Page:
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For the first time in months, several key indicators are pointing in the right direction. Holiday spending is holding up well, exports are picking up, new jobless claims are steadily falling, the economy is adding jobs, consumer confidence is rising and housing is bottoming out.

Justin Sullivan/Getty Images/Justin Sullivan/Getty Images

U.S. economic growth was slower than previously estimated in the third quarter on a sharp drop in health care spending, but stronger business investment and a fall in inventories pointed to a pickup in output in the current period.

Gross domestic product grew at a 1.8 per cent annual rate in the third quarter, the Commerce Department said in its final estimate on Thursday, down from the previously estimated 2 per cent.

Economists had expected growth to be unrevised at 2 per cent. Though spending on health care dropped by $2.2-billion, spending on durable goods was stronger than previously estimated, indicating household appetite to consume remains healthy.

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Health care spending had previously been reported to have increased at a $19.7-billion rate. Health care spending subtracted about 0.1 percentage point from the GDP change in the final revision, whereas the previous estimate had it adding 0.61 percentage point to growth.

Even as much of the rest of the world is slowing down and a mild recession is forecast in Europe next year, the U.S. economy remains resilient.

The labour market is improving, households continue to spend, home building is picking up and factory output is expanding, putting the economy on course for at least a 3-per-cent growth pace in the fourth quarter.

That would be the fastest pace in 18 months.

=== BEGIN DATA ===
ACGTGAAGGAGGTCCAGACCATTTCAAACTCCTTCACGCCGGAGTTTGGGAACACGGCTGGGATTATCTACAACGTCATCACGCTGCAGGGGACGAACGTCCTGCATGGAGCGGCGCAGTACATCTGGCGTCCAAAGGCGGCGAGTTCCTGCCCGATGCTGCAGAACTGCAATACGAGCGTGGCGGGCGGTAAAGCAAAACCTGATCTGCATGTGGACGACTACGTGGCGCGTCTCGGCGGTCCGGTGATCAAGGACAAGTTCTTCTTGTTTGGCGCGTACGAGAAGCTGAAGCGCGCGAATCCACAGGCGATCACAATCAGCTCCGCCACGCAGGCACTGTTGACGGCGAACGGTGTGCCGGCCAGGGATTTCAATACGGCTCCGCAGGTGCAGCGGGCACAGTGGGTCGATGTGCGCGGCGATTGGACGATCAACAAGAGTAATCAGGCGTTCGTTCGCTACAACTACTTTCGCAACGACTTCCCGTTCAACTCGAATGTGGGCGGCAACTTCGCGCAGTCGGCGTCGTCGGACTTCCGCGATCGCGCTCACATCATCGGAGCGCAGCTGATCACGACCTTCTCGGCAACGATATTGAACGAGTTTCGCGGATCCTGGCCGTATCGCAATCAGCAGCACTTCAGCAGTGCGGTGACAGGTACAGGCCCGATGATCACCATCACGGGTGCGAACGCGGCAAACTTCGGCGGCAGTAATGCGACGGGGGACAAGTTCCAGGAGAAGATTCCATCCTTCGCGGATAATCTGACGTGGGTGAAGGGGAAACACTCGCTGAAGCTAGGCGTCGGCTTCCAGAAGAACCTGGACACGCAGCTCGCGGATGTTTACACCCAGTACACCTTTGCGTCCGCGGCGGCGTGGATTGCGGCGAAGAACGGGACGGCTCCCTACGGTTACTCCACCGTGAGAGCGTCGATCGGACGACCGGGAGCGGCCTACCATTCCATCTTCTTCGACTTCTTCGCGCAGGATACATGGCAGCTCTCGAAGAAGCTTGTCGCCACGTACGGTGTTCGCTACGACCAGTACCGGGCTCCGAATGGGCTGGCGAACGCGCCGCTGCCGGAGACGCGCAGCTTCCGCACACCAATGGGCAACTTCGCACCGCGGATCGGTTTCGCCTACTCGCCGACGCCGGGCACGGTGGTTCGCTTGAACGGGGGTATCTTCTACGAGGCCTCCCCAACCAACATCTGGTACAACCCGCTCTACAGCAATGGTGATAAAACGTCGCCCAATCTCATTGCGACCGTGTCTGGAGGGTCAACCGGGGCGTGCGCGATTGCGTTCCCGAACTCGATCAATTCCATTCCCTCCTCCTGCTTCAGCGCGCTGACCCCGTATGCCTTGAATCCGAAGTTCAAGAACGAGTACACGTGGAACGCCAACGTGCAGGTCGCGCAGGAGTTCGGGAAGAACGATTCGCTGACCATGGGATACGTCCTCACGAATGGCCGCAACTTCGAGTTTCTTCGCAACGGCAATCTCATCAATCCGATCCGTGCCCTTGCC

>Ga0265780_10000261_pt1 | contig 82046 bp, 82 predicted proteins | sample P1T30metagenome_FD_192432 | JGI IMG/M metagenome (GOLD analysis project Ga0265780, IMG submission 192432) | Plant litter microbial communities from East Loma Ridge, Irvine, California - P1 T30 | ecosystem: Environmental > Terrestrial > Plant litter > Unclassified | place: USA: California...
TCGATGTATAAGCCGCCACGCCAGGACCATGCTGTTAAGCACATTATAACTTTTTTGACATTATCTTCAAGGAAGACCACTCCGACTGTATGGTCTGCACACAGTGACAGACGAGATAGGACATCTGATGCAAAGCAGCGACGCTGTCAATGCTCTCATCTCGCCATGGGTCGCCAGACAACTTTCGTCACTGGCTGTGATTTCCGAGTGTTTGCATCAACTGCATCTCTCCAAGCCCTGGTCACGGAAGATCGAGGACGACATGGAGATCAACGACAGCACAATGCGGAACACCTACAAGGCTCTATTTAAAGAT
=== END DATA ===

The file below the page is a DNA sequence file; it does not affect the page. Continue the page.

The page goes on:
Despite the downward revision, last quarter's growth is still a step-up from the April-June period's 1.3-per-cent pace. Part of the pick-up in output during the last quarter reflects a reversal of factors that held back growth earlier in the year.

A jump in gasoline prices had weighed on consumer spending earlier in the year, and supply disruptions from Japan's big earthquake and tsunami in March had curbed auto production.

The government revised consumer spending to a 1.7-per-cent growth rate from 2.3 per cent because of adjustments to health care services, in particular non-profit hospitals.

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Spending on durable goods was, however, revised up to a 5.7 per cent pace from 5.5 per cent.

Business inventories dropped $2.0-billion, which sliced off 1.35 percentage points from GDP growth. Inventories had previously been estimated to have declined $8.5-billion.

The drag from inventories was offset by strong business spending, which increased at a 15.7 per cent rate, instead of 14.8 per cent.

Excluding inventories, the economy grew at a still brisk 3.2-per-cent rate, revised down from 3.6-per-cent pace. Final sales increased at a 1.6-per-cent pace in the second quarter.

The Department also said after-tax corporate profits increased at a 2.7-per-cent rate, revised down from 3.0 per cent. After tax profits increased at a 4.3 rate in the second quarter.

Export growth was stronger than previously estimated, rising at a 4.7-per-cent rate instead of 4.3 per cent. Imports increased at a much faster 1.2-per-cent rate rather than 0.5 per cent.

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Trade contributed 0.43 percentage point to GDP growth. Elsewhere, residential construction grew at a 1.3-per-cent rate instead of 1.6 per cent. Government spending fell at an unrevised 0.1 per cent.

The GDP report also showed some inflation pressures in the economy. A price index for personal spending rose at an unrevised 2.3-per-cent rate in the third quarter.

That compared to a 3.3-per-cent rate in the second quarter. A core inflation measure, which strips out food and energy costs, rose at a 2.1-per-cent rate rather than 2.0 per cent. The measure – closely watched by the Federal Reserve – grew at a 2.3-per-cent rate in the prior three months.

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